Sorenson Forensics has announced that as part of an unprecedented public-private partnership, three forensic scientists from Zambia have travelled to its Utah-based lab for six weeks of intensive, hands-on training, marking the first step in launching the African country’s first-ever forensic DNA lab.
The partnership was formed between the Georgian Foundation, four ministries of Zambian government and Sorenson Forensics, and aims to reduce the incidence of child sexual abuse through the establishment of an accredited forensic DNA laboratory in the Republic of Zambia.
While working at the Sorenson Forensics lab, the scientists from Zambia’s Ministry of Home Affairs will receive valuable training on new forensic procedures, such as DNA analysis, that they can take with them when they return home.
Sorenson Forensics is a private forensic DNA laboratory built on a foundation of collaborative forensics, and was selected to be a part of this initiative because of its stellar reputation of providing DNA casework services for federal, state and local crime laboratories, as well as its experience in developing forensic DNA laboratories in other African countries.
After the six-week intensive training period, scientists from Sorenson Forensics will travel to Zambia to begin helping with the next phase of the project to establish the country’s first forensic DNA laboratory facilities.
The lab will help law enforcement agencies increase the effectiveness of prosecuting child sexual assault cases through the collection and timely processing of forensic DNA evidence.
“It is an honor to participate in such an important undertaking,” said Craig Nolde, biotechnical solutions manager at Sorenson Forensics. “There is a definite need for improved forensic resources in Zambia, and because our lab is equipped with the most advanced methods for forensic DNA analysis, we are able to provide guest scientists with a comprehensive education in casework processes and procedures. Over the next six weeks we will build a solid foundation upon which these talented scientists will be able to participate in creating a successful forensic DNA lab in Zambia.”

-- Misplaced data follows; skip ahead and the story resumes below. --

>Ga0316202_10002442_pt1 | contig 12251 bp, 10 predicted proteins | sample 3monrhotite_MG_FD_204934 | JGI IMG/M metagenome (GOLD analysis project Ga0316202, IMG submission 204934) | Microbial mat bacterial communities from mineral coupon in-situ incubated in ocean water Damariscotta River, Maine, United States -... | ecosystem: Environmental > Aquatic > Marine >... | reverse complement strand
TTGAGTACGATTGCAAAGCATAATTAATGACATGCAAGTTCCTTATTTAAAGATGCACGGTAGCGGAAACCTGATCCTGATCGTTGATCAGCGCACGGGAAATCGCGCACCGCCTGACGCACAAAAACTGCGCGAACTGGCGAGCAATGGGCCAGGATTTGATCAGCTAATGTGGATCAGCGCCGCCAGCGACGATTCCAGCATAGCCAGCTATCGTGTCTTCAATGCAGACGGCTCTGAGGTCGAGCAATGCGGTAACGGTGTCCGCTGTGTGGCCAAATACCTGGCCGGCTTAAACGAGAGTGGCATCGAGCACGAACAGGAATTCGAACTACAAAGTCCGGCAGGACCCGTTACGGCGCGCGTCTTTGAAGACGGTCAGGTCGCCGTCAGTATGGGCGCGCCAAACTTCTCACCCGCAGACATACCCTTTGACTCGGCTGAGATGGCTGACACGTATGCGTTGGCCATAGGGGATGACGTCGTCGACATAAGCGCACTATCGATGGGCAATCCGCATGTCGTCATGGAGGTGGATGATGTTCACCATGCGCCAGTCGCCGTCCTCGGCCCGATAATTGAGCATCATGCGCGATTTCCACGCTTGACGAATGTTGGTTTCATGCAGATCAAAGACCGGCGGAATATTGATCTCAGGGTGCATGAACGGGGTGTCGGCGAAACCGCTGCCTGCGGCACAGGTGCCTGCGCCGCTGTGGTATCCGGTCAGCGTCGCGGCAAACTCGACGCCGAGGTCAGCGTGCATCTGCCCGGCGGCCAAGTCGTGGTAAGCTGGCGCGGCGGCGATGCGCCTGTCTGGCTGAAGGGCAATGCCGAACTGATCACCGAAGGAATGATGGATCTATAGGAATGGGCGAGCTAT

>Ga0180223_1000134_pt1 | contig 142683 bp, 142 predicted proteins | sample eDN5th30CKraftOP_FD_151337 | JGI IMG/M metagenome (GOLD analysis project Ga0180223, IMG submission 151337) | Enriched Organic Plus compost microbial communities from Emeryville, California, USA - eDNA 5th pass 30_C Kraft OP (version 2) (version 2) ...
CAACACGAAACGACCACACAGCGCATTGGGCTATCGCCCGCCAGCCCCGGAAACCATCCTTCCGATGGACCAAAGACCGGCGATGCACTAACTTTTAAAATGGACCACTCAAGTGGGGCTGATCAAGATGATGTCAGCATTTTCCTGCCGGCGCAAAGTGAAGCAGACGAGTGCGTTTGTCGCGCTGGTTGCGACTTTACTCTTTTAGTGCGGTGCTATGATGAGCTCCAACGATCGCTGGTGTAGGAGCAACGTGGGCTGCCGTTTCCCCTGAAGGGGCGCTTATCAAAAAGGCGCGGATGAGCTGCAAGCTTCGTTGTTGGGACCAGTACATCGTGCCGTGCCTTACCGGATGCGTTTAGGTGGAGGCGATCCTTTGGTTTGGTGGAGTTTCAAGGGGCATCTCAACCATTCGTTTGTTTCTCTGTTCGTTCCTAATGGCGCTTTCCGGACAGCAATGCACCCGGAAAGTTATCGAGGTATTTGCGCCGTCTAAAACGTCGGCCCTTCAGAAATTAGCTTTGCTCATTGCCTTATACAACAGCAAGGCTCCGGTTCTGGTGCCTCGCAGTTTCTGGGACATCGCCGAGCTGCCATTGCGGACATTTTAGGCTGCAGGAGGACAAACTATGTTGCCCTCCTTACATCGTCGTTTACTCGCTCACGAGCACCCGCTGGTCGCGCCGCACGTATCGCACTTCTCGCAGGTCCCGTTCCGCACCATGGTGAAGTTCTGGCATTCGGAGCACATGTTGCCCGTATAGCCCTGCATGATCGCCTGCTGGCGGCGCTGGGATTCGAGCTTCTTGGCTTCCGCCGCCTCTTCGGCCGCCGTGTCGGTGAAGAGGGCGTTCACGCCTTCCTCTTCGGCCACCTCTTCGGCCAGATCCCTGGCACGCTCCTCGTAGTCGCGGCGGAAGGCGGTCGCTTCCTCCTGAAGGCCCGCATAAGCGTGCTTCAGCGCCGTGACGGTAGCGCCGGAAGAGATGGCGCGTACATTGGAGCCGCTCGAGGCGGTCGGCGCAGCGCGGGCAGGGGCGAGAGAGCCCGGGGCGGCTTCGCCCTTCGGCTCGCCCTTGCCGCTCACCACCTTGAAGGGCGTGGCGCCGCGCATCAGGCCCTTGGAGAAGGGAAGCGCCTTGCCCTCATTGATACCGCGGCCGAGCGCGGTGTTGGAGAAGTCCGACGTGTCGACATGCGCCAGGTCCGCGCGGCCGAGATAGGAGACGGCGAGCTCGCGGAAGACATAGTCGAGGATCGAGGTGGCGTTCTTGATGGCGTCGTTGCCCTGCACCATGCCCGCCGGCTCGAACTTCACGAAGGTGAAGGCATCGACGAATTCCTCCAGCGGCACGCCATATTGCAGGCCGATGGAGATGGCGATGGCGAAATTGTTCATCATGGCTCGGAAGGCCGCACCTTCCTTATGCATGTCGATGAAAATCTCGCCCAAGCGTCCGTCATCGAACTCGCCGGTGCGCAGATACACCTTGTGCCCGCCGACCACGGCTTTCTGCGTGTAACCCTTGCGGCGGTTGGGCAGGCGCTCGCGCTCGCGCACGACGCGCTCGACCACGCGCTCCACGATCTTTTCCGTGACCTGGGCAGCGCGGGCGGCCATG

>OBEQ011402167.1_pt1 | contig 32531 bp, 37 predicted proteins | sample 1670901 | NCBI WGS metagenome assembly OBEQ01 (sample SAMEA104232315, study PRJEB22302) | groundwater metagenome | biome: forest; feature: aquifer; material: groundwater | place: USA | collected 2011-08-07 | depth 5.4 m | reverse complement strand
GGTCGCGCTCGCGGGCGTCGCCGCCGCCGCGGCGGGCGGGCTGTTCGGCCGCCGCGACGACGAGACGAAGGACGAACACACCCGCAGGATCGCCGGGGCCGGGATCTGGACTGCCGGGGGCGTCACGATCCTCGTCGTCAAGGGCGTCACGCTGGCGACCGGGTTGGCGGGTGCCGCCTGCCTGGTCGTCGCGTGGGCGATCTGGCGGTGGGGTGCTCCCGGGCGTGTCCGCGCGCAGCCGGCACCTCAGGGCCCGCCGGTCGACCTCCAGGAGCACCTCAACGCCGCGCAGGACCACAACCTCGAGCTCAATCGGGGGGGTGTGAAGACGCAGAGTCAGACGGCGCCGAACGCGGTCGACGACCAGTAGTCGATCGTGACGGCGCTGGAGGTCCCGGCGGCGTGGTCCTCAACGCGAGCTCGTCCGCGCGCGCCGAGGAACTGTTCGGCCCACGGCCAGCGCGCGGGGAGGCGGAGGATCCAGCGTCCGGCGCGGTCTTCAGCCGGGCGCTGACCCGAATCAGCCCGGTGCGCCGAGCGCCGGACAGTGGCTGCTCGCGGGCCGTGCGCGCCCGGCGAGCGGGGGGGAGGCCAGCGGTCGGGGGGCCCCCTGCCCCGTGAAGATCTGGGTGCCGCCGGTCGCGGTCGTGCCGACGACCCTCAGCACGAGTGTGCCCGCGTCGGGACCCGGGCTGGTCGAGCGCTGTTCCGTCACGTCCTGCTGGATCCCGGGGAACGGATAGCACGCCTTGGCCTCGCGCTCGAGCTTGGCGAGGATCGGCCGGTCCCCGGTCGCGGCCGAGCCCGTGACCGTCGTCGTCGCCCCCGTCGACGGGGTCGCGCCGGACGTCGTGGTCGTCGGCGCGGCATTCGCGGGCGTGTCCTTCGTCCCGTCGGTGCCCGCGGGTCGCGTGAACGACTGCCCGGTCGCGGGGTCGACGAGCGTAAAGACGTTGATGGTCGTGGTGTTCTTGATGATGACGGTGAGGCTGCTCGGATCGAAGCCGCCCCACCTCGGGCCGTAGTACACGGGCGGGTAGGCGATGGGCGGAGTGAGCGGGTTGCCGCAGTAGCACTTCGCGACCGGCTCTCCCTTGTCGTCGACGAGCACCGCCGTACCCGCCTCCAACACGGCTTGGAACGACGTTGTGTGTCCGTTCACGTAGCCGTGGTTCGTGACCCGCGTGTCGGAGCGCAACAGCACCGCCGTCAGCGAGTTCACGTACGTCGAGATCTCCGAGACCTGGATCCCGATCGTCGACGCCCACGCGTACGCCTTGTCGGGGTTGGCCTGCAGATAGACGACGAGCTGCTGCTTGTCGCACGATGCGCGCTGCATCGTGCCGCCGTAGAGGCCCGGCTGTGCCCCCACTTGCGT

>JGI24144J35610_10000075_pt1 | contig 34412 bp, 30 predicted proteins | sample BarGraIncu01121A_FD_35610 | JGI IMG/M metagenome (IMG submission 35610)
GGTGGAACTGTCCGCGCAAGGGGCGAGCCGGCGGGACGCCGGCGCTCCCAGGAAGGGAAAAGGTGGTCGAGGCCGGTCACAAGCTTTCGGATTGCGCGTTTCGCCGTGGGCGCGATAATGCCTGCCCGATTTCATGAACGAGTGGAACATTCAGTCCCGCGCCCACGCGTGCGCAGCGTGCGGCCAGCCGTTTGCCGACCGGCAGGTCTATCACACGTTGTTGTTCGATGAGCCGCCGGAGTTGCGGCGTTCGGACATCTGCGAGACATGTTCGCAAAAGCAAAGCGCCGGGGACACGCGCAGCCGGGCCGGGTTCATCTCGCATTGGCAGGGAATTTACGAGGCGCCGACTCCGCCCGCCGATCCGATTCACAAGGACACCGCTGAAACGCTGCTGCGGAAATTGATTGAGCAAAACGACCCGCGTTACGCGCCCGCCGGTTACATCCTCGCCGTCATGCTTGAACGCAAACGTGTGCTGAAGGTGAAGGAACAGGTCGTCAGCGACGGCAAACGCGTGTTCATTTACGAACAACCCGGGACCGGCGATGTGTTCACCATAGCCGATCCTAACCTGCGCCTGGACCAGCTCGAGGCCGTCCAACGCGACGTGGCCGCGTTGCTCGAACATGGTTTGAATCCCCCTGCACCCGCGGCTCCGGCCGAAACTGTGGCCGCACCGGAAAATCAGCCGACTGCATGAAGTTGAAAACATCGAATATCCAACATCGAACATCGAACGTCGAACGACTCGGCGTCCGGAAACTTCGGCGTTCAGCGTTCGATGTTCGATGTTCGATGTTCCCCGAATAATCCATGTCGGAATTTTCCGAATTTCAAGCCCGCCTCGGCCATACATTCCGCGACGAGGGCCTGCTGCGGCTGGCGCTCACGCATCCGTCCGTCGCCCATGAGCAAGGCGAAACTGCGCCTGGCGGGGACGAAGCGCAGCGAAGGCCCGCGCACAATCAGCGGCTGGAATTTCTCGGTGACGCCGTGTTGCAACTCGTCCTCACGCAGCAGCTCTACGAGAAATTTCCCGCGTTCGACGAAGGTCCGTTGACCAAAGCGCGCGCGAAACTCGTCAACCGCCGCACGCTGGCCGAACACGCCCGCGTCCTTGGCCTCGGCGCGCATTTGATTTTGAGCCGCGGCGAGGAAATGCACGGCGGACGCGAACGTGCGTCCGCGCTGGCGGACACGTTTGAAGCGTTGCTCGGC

“Child sexual abuse and gender-based violence are all too prevalent in Zambia, and currently we don’t have any DNA capabilities to meet the forensic needs to process the forensic biology cases,” said Katongo Chipompo, assistant commissioner of police – forensic unit. “After two years of planning, we are excited to be here and begin the training to create the new lab so we will be able to better help law enforcement bring justice to the victims of these crimes and start to eradicate this horrible epidemic.”
Sorenson Forensics has extensive experience providing this level of outreach and education to international forensic scientists, having played a critical role in helping to establish similar forensic DNA labs in both Nigeria and Senegal. Additionally, Sorenson Forensics has previously been involved in improving Zambia’s ability to more successfully prosecute criminal actions through the use of forensic evidence. In 2011, as part of a global outreach program, Sorenson Forensics hosted a group of forensic scientists, police agents and human rights advocates from Zambia so they could gain a greater understanding of the procedures of a forensic DNA laboratory.